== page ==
close

A*DESK has been offering since 2002 contents about criticism and contemporary art. A*DESK has become consolidated thanks to all those who have believed in the project, all those who have followed us, debating, participating and collaborating. Many people have collaborated selflessly with A*DESK, and continue to do so. Their efforts, knowledge and belief in the project are what make it grow. At A*DESK we have also generated work for over one hundred professionals in culture, from small collaborations with reviews and classes, to more prolonged and intense collaborations.

At A*DESK we believe in the need for free and universal access to culture and knowledge. We want to carry on being independent, remaining open to more ideas and opinions. If you believe in A*DESK, we need your backing to be able to continue. You can now participate in the project by supporting it. You can choose how much you want to contribute to the project.

You can decide how much you want to bring to the project.

Magazine

23 January 2017
Four horror stories in Slow Action

Manuela Pedrón Nicolau

Life on the Society Islands is particularly novelistic” says the commentator while explaining how in the Hiva archipelago stories constitute an essential element, as its society and way of life are constantly subjected to the possibility of change guided by the construction of new narratives. Hiva (the Society Islands), along with Eleven, Kanzennashima and Somerset, is one of the four strange paradises that the film, Slow Action (2011) by Ben Rivers presents. A small atlas of places and social structures defined as utopian that are presented in chapters, by a female and a male narrator; their accounts traverse a compendium of short scenes that construct disturbing visions of each case study.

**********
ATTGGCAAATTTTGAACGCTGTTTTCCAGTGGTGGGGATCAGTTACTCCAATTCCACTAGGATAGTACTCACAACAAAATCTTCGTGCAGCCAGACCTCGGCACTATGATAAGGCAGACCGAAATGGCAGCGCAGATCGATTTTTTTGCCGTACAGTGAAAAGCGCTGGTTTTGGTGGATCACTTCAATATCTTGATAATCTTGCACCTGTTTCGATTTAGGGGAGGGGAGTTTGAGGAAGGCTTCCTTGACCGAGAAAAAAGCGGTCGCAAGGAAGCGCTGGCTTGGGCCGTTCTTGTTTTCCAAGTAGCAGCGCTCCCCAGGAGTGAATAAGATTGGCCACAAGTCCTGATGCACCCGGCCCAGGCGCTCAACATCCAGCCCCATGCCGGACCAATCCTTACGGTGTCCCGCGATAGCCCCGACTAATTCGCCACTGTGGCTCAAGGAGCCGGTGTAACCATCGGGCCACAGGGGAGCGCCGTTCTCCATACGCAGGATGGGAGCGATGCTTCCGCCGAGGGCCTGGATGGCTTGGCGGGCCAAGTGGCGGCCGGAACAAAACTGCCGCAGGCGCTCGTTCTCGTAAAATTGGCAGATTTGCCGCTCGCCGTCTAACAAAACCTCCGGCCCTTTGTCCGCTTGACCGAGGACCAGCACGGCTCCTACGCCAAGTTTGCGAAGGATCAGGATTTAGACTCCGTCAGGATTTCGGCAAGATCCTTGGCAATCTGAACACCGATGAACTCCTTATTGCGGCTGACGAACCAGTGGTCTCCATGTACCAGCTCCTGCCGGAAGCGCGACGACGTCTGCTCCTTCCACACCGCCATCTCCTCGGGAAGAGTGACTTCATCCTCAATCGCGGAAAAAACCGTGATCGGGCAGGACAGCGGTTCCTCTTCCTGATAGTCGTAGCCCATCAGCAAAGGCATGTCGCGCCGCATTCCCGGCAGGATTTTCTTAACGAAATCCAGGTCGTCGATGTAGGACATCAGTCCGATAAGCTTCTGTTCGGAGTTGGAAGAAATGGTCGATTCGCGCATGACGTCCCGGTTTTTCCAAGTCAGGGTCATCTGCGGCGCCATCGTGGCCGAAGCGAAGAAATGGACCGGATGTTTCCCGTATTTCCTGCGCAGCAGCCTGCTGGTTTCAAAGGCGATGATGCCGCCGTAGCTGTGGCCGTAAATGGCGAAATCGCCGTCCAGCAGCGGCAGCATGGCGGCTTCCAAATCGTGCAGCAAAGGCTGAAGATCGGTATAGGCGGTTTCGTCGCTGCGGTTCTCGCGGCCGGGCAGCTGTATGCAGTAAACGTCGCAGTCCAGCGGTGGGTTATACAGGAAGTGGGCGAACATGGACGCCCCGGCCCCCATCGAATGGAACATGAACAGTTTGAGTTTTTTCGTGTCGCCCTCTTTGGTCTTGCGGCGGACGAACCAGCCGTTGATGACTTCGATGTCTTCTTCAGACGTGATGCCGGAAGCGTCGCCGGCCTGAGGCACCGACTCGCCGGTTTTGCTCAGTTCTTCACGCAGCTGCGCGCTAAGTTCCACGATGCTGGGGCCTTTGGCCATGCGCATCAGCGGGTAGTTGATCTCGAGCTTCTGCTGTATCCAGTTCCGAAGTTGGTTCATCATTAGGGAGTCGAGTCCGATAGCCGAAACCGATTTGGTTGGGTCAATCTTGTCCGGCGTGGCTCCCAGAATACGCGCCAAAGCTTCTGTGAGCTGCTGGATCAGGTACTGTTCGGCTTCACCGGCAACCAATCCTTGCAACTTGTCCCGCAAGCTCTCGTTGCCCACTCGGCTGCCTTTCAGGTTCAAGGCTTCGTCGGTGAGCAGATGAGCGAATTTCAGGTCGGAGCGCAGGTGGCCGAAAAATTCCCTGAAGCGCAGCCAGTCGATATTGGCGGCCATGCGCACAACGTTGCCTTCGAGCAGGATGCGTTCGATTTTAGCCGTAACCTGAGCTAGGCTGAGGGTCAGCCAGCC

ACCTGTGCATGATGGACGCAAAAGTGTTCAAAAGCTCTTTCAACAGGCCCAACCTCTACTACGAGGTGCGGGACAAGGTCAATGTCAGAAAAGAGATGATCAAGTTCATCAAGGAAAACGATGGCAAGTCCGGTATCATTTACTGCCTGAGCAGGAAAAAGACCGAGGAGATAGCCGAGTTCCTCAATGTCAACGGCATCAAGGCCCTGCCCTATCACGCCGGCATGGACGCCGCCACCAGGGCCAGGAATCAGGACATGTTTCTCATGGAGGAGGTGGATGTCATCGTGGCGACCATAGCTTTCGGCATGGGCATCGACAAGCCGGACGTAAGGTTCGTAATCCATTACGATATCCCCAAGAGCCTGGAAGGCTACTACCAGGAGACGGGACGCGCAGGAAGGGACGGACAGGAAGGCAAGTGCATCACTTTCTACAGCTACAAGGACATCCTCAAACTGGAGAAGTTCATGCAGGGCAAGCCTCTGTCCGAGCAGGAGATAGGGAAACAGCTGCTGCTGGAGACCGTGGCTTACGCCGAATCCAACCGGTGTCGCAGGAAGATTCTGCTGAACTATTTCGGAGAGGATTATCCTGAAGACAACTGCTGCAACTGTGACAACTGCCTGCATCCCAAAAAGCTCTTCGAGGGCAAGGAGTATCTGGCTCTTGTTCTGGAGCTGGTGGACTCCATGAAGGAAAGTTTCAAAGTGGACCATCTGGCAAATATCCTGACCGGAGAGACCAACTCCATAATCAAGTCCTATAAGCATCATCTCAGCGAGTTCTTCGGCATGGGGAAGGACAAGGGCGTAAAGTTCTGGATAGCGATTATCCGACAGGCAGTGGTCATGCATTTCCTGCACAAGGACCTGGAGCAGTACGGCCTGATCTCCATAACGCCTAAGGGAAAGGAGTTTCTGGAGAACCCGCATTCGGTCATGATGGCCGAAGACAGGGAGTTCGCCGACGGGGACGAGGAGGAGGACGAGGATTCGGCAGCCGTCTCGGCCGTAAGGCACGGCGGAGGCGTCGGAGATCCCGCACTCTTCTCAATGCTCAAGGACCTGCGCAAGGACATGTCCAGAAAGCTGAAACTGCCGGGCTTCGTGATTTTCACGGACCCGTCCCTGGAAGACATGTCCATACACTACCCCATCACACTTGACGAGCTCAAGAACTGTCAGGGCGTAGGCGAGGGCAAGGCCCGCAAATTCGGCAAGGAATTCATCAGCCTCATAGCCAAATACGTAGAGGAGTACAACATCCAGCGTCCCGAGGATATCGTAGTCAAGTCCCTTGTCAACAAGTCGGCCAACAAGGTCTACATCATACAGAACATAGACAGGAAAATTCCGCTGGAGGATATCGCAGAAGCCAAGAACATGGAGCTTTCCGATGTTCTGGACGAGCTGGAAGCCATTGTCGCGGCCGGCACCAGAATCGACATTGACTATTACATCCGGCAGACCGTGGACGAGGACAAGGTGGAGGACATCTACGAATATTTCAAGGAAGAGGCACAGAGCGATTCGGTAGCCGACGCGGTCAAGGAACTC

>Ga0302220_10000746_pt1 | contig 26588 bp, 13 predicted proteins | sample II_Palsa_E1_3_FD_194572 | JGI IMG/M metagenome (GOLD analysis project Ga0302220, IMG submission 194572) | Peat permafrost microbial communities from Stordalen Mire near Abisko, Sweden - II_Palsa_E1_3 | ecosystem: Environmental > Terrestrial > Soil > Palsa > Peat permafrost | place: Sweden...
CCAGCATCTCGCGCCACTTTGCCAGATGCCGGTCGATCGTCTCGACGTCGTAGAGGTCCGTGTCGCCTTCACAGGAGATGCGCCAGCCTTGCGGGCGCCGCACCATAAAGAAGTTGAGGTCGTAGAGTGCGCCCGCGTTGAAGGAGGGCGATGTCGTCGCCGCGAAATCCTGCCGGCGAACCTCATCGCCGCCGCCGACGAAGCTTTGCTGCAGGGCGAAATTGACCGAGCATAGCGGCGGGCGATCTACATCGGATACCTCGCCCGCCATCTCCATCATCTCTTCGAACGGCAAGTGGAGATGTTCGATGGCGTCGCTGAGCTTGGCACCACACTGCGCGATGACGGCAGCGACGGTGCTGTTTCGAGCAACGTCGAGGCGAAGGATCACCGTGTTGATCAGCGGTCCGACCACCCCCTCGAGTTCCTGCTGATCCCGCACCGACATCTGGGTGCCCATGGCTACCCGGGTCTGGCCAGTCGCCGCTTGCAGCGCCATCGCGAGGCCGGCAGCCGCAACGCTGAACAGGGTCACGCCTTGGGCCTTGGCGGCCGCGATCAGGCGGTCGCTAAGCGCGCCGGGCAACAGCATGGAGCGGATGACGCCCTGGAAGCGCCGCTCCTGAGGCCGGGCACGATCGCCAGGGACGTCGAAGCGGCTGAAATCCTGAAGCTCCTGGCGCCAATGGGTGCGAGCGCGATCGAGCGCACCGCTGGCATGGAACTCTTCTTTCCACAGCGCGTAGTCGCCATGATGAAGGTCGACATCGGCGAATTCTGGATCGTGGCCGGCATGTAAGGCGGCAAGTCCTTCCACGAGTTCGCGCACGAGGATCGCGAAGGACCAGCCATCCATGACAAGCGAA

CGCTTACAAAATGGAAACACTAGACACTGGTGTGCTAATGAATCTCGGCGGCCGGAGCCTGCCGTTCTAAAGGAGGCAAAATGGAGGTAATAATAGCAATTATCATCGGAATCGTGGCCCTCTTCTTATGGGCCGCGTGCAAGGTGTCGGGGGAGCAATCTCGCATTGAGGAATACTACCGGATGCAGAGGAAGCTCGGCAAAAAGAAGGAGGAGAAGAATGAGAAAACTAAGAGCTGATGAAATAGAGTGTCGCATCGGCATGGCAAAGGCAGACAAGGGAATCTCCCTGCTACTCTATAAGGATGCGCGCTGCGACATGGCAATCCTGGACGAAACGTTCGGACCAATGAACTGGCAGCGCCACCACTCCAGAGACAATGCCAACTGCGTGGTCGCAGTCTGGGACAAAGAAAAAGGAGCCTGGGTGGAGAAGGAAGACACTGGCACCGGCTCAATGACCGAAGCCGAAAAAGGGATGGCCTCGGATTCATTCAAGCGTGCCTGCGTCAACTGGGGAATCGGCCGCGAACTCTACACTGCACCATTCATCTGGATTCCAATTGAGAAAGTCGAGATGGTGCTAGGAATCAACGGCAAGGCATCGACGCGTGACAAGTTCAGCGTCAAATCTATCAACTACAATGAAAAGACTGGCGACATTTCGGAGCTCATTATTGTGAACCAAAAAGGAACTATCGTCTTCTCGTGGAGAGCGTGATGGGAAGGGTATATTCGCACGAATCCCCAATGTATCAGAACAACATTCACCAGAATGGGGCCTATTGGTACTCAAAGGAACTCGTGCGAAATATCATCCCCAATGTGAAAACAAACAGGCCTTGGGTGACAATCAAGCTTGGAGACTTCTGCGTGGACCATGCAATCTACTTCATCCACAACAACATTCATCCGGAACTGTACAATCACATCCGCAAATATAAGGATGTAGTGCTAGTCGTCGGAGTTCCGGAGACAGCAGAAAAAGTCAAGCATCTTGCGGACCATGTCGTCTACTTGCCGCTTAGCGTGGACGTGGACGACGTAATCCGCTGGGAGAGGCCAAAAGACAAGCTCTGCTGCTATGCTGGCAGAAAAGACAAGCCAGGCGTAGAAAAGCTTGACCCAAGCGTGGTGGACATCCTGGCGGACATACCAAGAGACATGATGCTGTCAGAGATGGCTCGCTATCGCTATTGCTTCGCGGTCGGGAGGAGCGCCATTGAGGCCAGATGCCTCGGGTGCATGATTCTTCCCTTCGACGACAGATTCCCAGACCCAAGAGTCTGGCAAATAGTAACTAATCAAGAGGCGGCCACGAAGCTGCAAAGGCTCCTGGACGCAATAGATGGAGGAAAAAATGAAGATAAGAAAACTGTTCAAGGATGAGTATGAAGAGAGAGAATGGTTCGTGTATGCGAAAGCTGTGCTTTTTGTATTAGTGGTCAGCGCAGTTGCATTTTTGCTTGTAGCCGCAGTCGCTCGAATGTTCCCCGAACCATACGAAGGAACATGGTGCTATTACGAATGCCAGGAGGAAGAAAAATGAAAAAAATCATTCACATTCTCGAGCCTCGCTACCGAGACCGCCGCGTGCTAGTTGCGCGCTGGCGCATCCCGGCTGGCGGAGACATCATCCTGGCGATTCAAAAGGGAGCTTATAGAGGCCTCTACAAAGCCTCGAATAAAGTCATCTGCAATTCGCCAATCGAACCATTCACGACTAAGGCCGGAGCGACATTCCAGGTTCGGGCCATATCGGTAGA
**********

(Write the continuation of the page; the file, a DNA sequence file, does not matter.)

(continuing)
The descriptions these voices make of the places and their societies don’t follow any specific pattern. Each one establishes a particular exposition, explaining their ways of life, customs, climatic conditions, etc. Nevertheless, all of them count with the halo of estrangement of classic science fiction, while at the same time employing approaches that respond more to an ethnographical vision of communities and unknown spaces, structured around a corpus of knowledge focussed on the knowledge of a “Great Encyclopaedia”, the observations of “the curator” and oriented by coordinates of “the Quinnian’s compass”. In these science-fictional descriptions, each word extracted from the idiom itself opens up a crack in the imagination for other typologies of what is designated. With a cold and allegedly objective analysis, these mysterious reports present new islands of Utopia that are neither desirable nor totally negative, so much as enigmatic and evocative, through recordings that also don’t offer specific images of these societies, just visual stimuli and isolated data that favour mental constructions. This combination of text, image and sound construct in this way a monstrous report, in its acceptance of the anomalous and deviant, through a montage based on the deformation of the visual record.